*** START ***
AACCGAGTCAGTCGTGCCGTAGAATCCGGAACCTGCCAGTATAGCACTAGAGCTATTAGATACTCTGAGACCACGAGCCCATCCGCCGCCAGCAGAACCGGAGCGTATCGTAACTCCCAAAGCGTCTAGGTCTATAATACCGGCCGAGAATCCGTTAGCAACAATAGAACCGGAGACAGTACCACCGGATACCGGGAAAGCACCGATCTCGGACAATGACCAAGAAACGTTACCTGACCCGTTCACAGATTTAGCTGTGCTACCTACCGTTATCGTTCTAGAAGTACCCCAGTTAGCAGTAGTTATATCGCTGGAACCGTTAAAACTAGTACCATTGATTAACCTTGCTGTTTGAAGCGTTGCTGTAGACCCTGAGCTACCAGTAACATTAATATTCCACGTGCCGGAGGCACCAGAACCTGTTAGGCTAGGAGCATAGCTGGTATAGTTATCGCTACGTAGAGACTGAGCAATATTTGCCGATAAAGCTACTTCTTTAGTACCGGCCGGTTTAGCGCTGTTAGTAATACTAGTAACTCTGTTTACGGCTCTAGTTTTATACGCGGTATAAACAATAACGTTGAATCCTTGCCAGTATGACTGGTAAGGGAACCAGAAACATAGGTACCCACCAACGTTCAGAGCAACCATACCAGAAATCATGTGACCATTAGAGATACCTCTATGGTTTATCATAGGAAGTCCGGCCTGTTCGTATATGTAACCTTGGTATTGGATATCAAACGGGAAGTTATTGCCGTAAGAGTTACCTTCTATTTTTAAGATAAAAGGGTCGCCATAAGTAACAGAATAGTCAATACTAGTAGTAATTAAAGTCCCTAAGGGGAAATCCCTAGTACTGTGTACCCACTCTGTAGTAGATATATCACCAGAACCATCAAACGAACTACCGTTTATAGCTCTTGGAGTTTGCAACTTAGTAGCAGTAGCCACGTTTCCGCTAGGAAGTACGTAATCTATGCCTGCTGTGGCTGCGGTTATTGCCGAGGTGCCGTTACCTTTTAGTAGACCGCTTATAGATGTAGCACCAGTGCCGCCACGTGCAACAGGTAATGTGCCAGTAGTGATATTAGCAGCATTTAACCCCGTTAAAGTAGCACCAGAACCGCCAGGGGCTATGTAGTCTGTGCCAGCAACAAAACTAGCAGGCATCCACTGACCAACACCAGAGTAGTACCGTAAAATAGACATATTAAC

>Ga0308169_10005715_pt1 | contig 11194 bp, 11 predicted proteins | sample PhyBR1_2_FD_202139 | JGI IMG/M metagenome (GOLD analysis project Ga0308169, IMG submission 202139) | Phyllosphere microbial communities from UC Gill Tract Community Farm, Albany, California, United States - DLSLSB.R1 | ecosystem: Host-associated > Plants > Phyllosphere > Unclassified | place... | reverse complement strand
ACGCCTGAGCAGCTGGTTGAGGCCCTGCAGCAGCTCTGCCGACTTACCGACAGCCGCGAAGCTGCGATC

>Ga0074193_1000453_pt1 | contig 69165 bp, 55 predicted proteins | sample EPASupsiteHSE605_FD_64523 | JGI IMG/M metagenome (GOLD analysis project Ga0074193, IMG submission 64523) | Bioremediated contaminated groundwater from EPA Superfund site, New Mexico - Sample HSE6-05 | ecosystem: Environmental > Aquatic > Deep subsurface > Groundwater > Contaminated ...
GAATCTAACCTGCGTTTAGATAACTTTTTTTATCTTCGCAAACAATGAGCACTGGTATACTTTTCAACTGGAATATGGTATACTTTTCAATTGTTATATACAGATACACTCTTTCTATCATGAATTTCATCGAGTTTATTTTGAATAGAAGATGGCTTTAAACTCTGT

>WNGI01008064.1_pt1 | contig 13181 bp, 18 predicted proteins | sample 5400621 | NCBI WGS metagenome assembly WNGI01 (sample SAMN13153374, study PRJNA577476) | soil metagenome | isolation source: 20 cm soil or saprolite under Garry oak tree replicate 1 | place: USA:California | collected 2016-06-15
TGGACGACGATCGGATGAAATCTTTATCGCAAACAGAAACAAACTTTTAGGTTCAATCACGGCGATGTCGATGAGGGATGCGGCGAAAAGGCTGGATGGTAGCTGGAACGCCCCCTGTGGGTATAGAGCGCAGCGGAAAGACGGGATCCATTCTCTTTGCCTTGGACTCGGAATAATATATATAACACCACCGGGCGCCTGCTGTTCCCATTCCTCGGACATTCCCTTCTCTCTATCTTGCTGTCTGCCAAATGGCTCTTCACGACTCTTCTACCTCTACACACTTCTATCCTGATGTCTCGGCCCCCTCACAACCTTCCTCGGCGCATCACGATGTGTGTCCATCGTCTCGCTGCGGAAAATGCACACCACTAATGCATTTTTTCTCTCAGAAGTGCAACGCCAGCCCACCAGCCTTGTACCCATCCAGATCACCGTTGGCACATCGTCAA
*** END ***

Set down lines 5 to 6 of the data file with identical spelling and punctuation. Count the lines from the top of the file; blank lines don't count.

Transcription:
GAATCTAACCTGCGTTTAGATAACTTTTTTTATCTTCGCAAACAATGAGCACTGGTATACTTTTCAACTGGAATATGGTATACTTTTCAATTGTTATATACAGATACACTCTTTCTATCATGAATTTCATCGAGTTTATTTTGAATAGAAGATGGCTTTAAACTCTGT

>WNGI01008064.1_pt1 | contig 13181 bp, 18 predicted proteins | sample 5400621 | NCBI WGS metagenome assembly WNGI01 (sample SAMN13153374, study PRJNA577476) | soil metagenome | isolation source: 20 cm soil or saprolite under Garry oak tree replicate 1 | place: USA:California | collected 2016-06-15